Author Topic: CoW Ep. 226: Wished (& ep 287 Staff Pick)  (Read 3974 times)


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on: January 02, 2017, 06:56:26 PM
Episode 226: Wished by Amanda Helms

Episode 287: Wished by Amanda Helms - Staff Pick 2017

• Narrated by Dave Robison
• Audio production by Jeremy Carter
A Cast of Wonders original!

Amanda Helms lives and writes in her home state of Colorado. In her younger years, she threw many coins into many mall fountains, but sadly none of them never became a wishing well as a result. She’s a 2014 graduate of the Viable Paradise writing workshop, and Wished is her first publication. You can follow her on her website and on Twitter.

Dave Robison’s voice work has appeared on audio fiction podcasts across the internet, including the Drabblecast, StarShipSofa, Tales to Terrify, and as a proud memeber of the Hat Trick Club, every single Escape Artists podcast. His production company, Wonderthing Studios, will be releasing the audiobook verionss of Tim Ward’s novel SCAVENGER: EVOLUTION and Terry Irving’s THE DAY OF THE DRAGON KING.

The wishing well discovered its meaning in existence only through a case of mistaken semantics. In point of fact, it started its existence not as a wishing well but as a decorative fountain. In point of another fact, it was sentient, all of which is most unusual for either a decorative fountain or a wishing well.

Click here to listen to Episode 226
Click here to read the text of the story

Tags: Amanda Helms, Cast of Wonders, Dave Robison, existence, fulfillment, happiness, Jeremy Carter, philosophy, pretzels, sentience, shopping mall, wishes, Young Adult fiction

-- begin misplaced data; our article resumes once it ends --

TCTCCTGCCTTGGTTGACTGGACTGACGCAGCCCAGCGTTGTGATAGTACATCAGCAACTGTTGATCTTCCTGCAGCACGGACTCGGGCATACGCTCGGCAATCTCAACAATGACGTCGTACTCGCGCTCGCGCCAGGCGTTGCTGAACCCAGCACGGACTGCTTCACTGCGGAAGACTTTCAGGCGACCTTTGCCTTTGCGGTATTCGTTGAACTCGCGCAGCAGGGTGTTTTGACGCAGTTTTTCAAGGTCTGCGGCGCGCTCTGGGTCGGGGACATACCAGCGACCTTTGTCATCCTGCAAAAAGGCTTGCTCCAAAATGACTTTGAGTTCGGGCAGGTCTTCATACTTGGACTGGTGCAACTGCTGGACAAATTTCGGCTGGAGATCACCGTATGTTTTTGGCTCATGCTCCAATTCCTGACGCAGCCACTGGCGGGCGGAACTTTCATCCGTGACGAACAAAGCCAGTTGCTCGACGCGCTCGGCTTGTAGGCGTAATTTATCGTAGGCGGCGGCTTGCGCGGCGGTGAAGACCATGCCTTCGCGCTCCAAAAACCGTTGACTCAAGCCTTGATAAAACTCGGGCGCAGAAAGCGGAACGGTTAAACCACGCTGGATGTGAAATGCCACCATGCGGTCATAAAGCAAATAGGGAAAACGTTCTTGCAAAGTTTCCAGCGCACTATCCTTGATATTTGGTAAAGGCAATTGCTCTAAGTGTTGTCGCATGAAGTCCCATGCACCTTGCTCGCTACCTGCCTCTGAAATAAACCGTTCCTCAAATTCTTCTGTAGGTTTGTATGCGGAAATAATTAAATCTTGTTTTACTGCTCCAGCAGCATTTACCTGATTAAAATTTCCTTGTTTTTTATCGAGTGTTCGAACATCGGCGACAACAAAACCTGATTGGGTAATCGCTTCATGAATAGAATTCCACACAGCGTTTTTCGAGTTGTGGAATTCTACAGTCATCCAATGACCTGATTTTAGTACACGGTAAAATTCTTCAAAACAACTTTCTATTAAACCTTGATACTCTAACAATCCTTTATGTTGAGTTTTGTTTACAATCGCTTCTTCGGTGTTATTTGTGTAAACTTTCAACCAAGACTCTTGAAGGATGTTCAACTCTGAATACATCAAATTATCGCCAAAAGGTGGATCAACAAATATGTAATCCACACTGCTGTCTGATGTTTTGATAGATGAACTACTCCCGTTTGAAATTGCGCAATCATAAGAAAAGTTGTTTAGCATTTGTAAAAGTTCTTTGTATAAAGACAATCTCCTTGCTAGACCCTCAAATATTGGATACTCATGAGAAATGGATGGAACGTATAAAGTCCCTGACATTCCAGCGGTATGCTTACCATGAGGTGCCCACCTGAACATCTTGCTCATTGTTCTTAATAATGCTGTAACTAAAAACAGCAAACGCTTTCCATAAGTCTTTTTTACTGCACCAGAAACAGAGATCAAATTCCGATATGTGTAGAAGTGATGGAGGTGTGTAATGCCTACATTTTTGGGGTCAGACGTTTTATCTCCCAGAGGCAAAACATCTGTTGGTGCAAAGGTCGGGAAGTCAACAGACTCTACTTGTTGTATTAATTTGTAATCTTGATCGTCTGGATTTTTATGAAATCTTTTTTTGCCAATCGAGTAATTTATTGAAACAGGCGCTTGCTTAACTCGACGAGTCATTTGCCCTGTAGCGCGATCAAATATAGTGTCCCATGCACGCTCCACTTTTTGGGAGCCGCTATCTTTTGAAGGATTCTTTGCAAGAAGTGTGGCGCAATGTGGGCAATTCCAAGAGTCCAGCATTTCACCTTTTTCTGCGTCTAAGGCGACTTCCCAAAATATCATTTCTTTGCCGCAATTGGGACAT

« Last Edit: January 25, 2018, 12:34:42 PM by danooli »


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Reply #1 on: January 05, 2017, 02:59:49 PM
This story led to happy crying throughout my whole commute to work (who am I kidding, more like happy sobbing). Not sure exactly why, but it hit me right in the feels - I still feel warm and fuzzy, as well as on the verge of tears hours later. Something about the cyclic nature of life and longing and small things sometimes being just as important as big things, and great, now I'm tearing up again at my desk! Maybe its just something about how magic could be real, but just uncommon, and when it touches our life, we chalk it up to a lucky toss of the dice vs a sentient fountain.

I'm always caught off guard by how emotional YA fiction can make me. I think the purity of the stories pairs with dual nostalgia for my childhood and hope for the future, I'm at the point in my life where I identify both with the kids and with the parents.

Also - to defend all of those people wishing insignificant things. I know for myself, I always want to give wishes wiggle room. If I wish for something important or concrete and it doesn't come true, then either magic isn't real or magic is a jerk. But if I wish for something small or something intangible, it gives me greater leeway to believe :)


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Reply #2 on: January 16, 2017, 07:37:26 PM
This was delightful.  I enjoyed the wishing well's point of view, lots of fun and silly turns of phrase throughout, and how it got its own wish in the end (as granted to the mother). 

And what a toddler thing to do, to be given a wish at a fountain that you thought was a wishing well, and to spend that wish to wish it WAS a wishing well.


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Reply #3 on: February 12, 2017, 10:29:44 PM
I loved this story, for reasons others have mentioned. I also liked how the well was judgmental at the beginning, partly because it didn't have much power, and partly because it just was, and then at the end it was giving out wishes fairly freely, just to make people happy in small ways -- and how that generosity end up being repaid forward into the future.
(happy sigh)

Michael W. Cho

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Reply #4 on: January 24, 2018, 03:33:40 AM
Very nice story... the author made me care for an inanimate object.